Opposition Building to Gov. Scott's “Arizona-Style” Immigration Reform

Advocate says organization opposing Scott's plan includes GOP and business leaders

Governor Rick Scott got lots of applause after an appearance before a group of American chambers of commerce based in Latin America, meeting at the Intercontinental Hotel in downtown Miami Thursday night.

"So I look forward to working with all of you to make sure this is the number one state for job creation," Scott said.
Creating jobs and making Florida friendly to businesses is one of the governor’s top priorities in repealing regulations. But Scott's immigration plan is to make Florida very un-friendly to immigrants here illegally - whether it's a technical violation or a serious criminal enterprise.
It’s Governor Scott’s "Arizona-style" law.
"So, if you are in our country," he told reporters after the speech, "and you’re stopped – just like if I get stopped for speeding – you’re stopped, uh, for violating the law, you should be asked whether you’re legal or not."
But Cheryl Little, a renowned champion of immigration rights, says police would not ask Governor Scott or anyone who looks like him for his papers. They'd ask only those who look Hispanic or Latin.
"And folks who support this say they can do it without racial profiling,” Little said. “That’s like me saying I’m going to go to the ocean and not get wet. That’s virtually impossible."
Governor Scott has been a frequent visitor at South Florida Latin and Hispanic events and appearing before such groups. Yet critics say opposition to his Arizona-style immigration plan is building, and building among Republicans and business groups who foresee a huge backlash politically and economically.
"And we’re very concerned,” said Little. “I mean, if a law like this were to pass in Florida, our economy I think would take a terrible hit. Our agriculture business, our tourism business – just the amount of money we’d spend defending this law."
The Governor was asked when he intends to help legislators draft his immigration reform and whether he's sensed opposition from Latin or Hispanic leaders like those with whom he met tonight.
He wouldn't answer either question.
That he didn't answer those questions raises another issue. He's been governor just 30 days or so and already he's developed a reputation for closely guarding access to him and trying to tightly manage the press so that the public can, in fact, get answers to those important questions.
Thursday night’s interactions were no different.
He took no questions from the business leaders, made a quick exit, finished 30 minutes before reporters were told he would start to speak, then, during an informal “gaggle” as his media person Amy Graham calls the brief, on-the-fly gathering of reporters, the Governor seemed to make a concerted effort to avoid direct answers or robust, back and forth with reporters.
Here is the verbatim of one exchange with a reporter who asked about Governor Scott’s recent plan to scale back pension contributions to state employees:
Scott: “...It’s fair to taxpayers.”
Reporter: “Yeah, but they say they can’t afford it.”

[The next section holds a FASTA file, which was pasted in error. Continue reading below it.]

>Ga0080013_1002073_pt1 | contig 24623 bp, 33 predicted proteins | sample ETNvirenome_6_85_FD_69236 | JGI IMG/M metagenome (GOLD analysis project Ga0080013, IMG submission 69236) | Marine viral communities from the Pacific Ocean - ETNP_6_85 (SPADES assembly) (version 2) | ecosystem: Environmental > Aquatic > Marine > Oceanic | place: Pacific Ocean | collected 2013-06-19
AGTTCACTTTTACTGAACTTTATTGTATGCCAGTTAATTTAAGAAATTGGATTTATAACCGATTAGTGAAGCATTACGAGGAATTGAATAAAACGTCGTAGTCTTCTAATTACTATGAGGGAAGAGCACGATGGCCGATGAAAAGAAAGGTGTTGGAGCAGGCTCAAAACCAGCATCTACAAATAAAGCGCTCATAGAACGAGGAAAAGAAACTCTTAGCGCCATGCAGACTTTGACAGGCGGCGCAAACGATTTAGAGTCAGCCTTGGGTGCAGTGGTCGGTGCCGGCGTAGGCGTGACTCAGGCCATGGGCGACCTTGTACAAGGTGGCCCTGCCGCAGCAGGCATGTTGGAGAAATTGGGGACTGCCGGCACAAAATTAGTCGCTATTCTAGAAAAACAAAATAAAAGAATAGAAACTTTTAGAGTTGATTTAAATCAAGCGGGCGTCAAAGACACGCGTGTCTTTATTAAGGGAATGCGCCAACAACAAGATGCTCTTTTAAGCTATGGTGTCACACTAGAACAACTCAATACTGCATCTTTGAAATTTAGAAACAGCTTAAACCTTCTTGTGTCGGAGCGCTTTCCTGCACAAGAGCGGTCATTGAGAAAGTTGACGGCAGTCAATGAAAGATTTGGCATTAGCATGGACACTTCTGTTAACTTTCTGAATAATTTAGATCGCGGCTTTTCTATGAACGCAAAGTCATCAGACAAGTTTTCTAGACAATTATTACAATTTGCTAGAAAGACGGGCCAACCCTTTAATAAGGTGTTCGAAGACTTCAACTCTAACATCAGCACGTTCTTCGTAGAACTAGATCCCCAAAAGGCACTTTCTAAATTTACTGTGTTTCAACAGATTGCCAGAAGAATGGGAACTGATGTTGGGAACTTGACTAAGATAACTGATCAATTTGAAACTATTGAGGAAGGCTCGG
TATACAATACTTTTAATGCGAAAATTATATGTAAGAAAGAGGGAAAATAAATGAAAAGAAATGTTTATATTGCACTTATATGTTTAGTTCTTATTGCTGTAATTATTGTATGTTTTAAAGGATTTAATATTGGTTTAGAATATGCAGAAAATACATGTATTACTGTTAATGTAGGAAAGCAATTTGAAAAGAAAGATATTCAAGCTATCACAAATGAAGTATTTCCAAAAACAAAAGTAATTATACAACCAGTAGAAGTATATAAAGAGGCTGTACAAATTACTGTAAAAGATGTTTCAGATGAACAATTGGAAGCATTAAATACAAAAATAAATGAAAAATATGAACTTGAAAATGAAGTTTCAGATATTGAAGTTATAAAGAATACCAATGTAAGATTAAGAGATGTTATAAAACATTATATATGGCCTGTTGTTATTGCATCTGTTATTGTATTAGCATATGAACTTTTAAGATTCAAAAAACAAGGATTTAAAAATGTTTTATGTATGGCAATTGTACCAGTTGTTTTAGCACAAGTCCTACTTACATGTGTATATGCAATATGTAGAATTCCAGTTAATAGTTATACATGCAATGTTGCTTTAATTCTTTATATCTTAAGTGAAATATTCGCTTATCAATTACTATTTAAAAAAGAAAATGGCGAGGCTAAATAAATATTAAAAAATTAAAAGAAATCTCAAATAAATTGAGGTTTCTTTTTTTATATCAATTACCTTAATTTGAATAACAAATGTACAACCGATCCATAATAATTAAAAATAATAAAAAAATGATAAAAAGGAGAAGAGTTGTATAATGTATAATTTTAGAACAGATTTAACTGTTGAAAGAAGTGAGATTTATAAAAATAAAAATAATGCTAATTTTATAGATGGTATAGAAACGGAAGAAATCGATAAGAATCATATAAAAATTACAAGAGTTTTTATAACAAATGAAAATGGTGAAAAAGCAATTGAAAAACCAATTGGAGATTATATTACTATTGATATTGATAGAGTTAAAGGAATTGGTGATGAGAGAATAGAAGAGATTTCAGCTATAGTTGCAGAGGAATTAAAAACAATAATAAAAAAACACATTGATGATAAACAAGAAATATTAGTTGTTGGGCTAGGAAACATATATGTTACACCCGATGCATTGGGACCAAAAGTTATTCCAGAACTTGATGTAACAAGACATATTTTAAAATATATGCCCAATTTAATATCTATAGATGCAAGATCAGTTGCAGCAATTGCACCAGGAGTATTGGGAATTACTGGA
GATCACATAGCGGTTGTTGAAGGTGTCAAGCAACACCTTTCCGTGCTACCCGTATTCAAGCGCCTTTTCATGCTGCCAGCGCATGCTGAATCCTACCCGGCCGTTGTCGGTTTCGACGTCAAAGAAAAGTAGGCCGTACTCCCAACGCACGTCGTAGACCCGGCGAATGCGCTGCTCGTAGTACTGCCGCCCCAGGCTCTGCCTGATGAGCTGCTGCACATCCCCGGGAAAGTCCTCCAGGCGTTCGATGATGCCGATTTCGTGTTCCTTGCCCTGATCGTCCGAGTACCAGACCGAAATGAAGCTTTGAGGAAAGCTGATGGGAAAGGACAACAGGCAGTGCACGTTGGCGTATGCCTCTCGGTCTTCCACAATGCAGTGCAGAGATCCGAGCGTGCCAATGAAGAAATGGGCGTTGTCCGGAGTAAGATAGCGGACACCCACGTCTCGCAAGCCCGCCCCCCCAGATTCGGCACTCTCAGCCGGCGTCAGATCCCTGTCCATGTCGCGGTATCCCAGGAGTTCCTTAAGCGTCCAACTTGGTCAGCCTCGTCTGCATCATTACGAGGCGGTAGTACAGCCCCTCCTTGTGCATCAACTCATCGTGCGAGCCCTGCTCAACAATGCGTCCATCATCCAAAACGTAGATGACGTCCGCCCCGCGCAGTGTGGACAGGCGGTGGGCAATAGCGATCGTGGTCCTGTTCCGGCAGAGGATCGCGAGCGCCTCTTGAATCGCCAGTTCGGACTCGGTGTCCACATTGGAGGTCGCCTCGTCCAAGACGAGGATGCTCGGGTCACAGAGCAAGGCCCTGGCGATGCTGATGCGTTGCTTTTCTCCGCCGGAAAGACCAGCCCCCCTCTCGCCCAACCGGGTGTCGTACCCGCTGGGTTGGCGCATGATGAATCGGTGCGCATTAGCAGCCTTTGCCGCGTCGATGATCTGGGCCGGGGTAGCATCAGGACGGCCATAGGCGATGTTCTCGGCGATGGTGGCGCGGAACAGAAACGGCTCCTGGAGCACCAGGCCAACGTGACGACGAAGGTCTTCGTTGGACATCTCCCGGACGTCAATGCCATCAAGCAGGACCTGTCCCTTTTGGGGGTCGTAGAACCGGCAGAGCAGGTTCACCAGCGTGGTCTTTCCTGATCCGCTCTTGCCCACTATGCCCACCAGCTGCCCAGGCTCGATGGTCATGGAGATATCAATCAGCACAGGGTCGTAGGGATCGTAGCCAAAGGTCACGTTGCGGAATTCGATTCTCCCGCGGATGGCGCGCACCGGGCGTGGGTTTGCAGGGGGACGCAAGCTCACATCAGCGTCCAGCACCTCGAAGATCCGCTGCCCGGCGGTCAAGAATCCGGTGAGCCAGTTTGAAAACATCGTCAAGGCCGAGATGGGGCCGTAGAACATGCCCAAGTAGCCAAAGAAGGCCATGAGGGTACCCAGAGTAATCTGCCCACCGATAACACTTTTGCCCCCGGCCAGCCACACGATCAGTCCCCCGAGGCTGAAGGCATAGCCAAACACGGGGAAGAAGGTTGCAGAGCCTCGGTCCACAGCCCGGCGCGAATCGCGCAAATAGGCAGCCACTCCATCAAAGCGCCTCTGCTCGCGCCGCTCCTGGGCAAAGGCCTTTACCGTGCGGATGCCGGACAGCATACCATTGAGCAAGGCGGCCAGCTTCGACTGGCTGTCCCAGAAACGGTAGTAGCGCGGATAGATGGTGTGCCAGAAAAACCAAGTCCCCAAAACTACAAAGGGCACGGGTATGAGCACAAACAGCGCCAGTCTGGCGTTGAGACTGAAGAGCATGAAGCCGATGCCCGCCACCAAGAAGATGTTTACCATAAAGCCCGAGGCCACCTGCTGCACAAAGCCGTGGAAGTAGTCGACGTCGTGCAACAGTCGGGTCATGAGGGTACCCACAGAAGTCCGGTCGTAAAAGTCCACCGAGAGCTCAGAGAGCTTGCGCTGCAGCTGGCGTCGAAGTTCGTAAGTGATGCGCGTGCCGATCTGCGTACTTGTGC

Scott: “Next question, please.”
Reporter: “Governor? You don’t want to answer that question? Because the police union…”
Scott: “I’ve answered it.”
Reporter: “…is specifically making an allegations that they can’t afford this.”
Scott: “Go ahead (to the next reporter’s question).”
Or this verbatim asking when he would introduce his immigration reform:
Reporter: “When you ran for Governor, you had a pretty strong immigration reform plan. And I wanted to find out what your timeline was for that, and whether, in your interaction with some of the Latin groups here, you’ve met some opposition with your opinions.”
Scott: “Here’s what I’ve believed all along. One, we want to secure our borders. We need the federal government to do their job and secure our borders. Two, we need to have an immigration policy that works. We need a policy that, that we allow people – our country was built on legal immigration. We want people to come to our country. At the same time, we don’t want people violating our laws. So, if you are in our country, and you’re stopped – just like if I get stopped for speeding – you’re stopped, uh, for violating the law, you should be asked whether you’re legal or not.”
Reporter: “So, but, the question was have you run into some opposition from some of the Latin and Spanish-speaking groups you’ve met?”
Scott: “When I talk to people, they completely agree that we want to have a fair system, that people can legally immigrate to our country. But no one wants anyone violating our laws.”
And then the Governor was asked specifically about his strained interactions with reporters:
Reporter: “It seems that you are, uh, concerned about managing your interactions with the press. Even tonight, we’ve seen examples of her (press secretary Amy Graham) cutting off our questions early, you moving on to another question before reporters have fully had a chance to have a robust, back-and-forth with you. Can you respond to that?”
Scott: “Gosh, you know, uh, let’s see, I probably have done 15 interviews today. So I do interviews all across the state pretty much every place I go to. I do my best at answering questions. So I think I’ve got a very good relationship with the media. Thank you!”
Press Secretary Graham: “Thank you!”
Reporter: “Even now we’re trying to ask questions and he won’t let us finish.”
Scott: “Thank you (as Governor walks away and gets in waiting SUV).”

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